The Insults to Draupadi

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As soon as the clamor subsided, everyone looked to the Pandavas, Duryodhana, and Dhritarastra, waiting for new developments. An icy feeling, like death, circulated among those present, and the expressions of Arjuna, Bhima, and the twins did not promise anything good. Bhima blew like an angry bull, Indra’s son brandished his bow and quiver in clear threatening attitude while Nakula and Sahadeva had their hands on the hilt of their swords, ready to unsheath them.

Aware of the terrible turn that events had taken, Bhishma, Kripa, Vidura, Drona, and all the other kings and sages felt dismayed, worried about what might happen. The story was at an alarming turn. Only Dhritarastra and his son were visibly happy, so the Kurava got up from his seat and embraced his uncle with an enthusiastic feeling.

Increasingly furious, the Pandavas were only waiting for a nod from their elder brother to let loose in battle; within them, they wanted nothing more than the slaughter of those wicked ones. The dice were loaded and they knew they had been fooled; but Yudhisthira said nothing, looked disconsolately at the floor and barely moved.

 Suddenly, Duryodhana’s voice was heard, unimpressed by the menacing appearance of his cousins.

“My dear uncle,” he said turning to Sakuni, “I thank you on behalf of my family for the riches you have managed to earn, and we need not worry if our cousins ​​threaten us with gestures and phrases spoken through gritted teeth. We have conquered their treasures with full legitimacy, and it is time that they too learn to lose. But let’s stop thinking about them; let’s enjoy this moment of joy. Rather, call Draupadi and have her come here, so that we can tell her that she is no longer a queen but the wife of five slaves. Let us entrust her today to our instructors, so that she may soon learn her duties as a servant.”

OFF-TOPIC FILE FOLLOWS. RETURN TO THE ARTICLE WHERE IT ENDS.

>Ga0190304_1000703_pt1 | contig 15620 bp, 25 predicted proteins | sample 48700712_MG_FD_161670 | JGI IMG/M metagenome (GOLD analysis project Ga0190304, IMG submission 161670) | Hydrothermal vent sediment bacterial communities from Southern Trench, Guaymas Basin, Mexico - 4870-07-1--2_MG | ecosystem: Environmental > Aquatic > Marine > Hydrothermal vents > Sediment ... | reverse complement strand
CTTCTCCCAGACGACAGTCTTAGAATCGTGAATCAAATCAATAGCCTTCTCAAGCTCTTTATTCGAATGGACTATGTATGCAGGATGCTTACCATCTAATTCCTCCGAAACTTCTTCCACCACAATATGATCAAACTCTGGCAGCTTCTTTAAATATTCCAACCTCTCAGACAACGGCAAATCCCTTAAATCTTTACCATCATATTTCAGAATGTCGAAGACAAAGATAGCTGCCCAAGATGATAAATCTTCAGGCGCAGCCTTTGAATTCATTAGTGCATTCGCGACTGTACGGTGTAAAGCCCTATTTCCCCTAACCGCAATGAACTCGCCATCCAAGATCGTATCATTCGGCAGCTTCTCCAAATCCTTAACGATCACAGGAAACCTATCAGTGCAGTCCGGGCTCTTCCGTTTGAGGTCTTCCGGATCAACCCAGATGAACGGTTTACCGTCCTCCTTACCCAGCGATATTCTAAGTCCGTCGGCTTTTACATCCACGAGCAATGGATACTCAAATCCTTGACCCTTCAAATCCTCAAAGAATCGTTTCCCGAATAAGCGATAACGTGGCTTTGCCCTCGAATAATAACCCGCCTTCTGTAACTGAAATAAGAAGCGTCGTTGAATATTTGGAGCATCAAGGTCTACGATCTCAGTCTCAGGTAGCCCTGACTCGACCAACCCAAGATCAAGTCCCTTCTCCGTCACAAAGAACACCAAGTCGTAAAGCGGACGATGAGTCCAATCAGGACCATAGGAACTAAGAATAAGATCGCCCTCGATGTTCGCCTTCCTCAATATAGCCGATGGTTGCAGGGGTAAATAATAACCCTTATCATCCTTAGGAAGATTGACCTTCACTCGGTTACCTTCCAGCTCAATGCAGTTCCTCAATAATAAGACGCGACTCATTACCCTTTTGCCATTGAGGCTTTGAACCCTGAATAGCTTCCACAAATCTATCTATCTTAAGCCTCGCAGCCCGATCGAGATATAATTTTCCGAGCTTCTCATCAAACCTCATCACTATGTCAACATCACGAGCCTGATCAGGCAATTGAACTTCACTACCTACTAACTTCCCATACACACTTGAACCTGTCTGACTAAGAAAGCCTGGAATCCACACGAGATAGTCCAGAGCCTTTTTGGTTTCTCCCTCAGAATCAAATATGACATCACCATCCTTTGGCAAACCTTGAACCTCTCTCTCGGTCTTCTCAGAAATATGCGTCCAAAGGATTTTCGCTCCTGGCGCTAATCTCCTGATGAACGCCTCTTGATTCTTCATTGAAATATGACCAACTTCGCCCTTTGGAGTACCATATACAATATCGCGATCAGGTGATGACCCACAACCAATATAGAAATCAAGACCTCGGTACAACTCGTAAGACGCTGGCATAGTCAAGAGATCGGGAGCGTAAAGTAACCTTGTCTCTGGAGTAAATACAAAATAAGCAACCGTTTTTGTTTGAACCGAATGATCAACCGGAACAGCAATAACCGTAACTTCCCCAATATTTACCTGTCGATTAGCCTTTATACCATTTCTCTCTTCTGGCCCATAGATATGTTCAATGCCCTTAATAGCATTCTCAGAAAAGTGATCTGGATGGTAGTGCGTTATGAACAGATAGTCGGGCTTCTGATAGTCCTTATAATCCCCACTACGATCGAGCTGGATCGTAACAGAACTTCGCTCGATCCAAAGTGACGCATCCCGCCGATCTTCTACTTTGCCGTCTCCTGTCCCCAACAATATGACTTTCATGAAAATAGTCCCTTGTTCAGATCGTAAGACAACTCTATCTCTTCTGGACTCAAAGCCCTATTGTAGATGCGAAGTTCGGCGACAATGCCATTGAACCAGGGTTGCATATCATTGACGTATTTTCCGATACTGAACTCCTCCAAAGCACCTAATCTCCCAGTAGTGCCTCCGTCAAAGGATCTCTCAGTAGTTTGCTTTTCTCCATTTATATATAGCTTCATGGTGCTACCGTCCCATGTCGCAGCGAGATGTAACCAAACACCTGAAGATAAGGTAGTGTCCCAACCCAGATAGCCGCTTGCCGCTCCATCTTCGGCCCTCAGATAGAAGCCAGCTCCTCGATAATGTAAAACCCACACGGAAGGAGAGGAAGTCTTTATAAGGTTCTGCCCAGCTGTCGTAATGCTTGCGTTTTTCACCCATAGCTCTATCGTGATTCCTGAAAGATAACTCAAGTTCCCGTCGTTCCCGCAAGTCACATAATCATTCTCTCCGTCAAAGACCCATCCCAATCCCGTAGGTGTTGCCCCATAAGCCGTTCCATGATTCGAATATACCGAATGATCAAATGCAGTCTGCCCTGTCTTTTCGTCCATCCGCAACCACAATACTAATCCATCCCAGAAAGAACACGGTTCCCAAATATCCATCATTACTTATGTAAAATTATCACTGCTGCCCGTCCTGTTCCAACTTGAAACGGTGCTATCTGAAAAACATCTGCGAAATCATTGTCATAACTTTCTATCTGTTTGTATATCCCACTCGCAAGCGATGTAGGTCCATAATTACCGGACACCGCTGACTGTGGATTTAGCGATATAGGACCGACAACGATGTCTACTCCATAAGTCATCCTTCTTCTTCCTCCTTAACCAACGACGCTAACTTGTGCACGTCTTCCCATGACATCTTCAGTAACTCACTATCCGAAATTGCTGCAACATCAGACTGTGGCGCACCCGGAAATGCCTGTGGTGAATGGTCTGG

“Duryodhana,” Vidura cried, “Draupadi is not your slave. When Yudhisthira played for the last time he had already lost himself and could no longer dispose of anything. Also, you have to consider that she is also the wife of his brothers, which Yudhisthira had not asked for permission to put her on the betting table, so Draupadi was not won.”

“Also, Duryodhana, I warn you: do not provoke the Pandavas further, their patience may end. Look at them, one more word and they will destroy you, your relatives, and your friends in a few moments. Do not insult Draupadi by calling her slave. Such an act could mean your end.”

At those words, Duryodhana grinned, and not deigning giving an answer, turned to Pratikami.

“My friend, go to Draupadi in her apartments and tell her to come immediately. Her new master, Duryodhana, the son of Dhritarastra, orders you to come before him.”

 Observing the expressions of the Pandavas, the latter hesitated, doubting what to do.

“Are you afraid of Pandu’s sons?” the Kurava then said to him in a tone of derision. “You don’t have to be. They are our slaves. They are like snakes whose venom has been removed. They can’t hurt anyone anymore.”

At those words, Pratikami quickly reached the queen’s rooms and told her what had happened.

She, stunned, said:

“Go back to my husband and ask him if he lost himself or me first.”

Pratikami returned to the hall and turned to Yudhisthira, who was standing with his head down, no longer looking his oppressors in the face.

“Oh, king, your consort wants to know if you lost her first or yourself first.”

 But as he did not answer, Duryodhana stood up and in a thunderous voice ordered: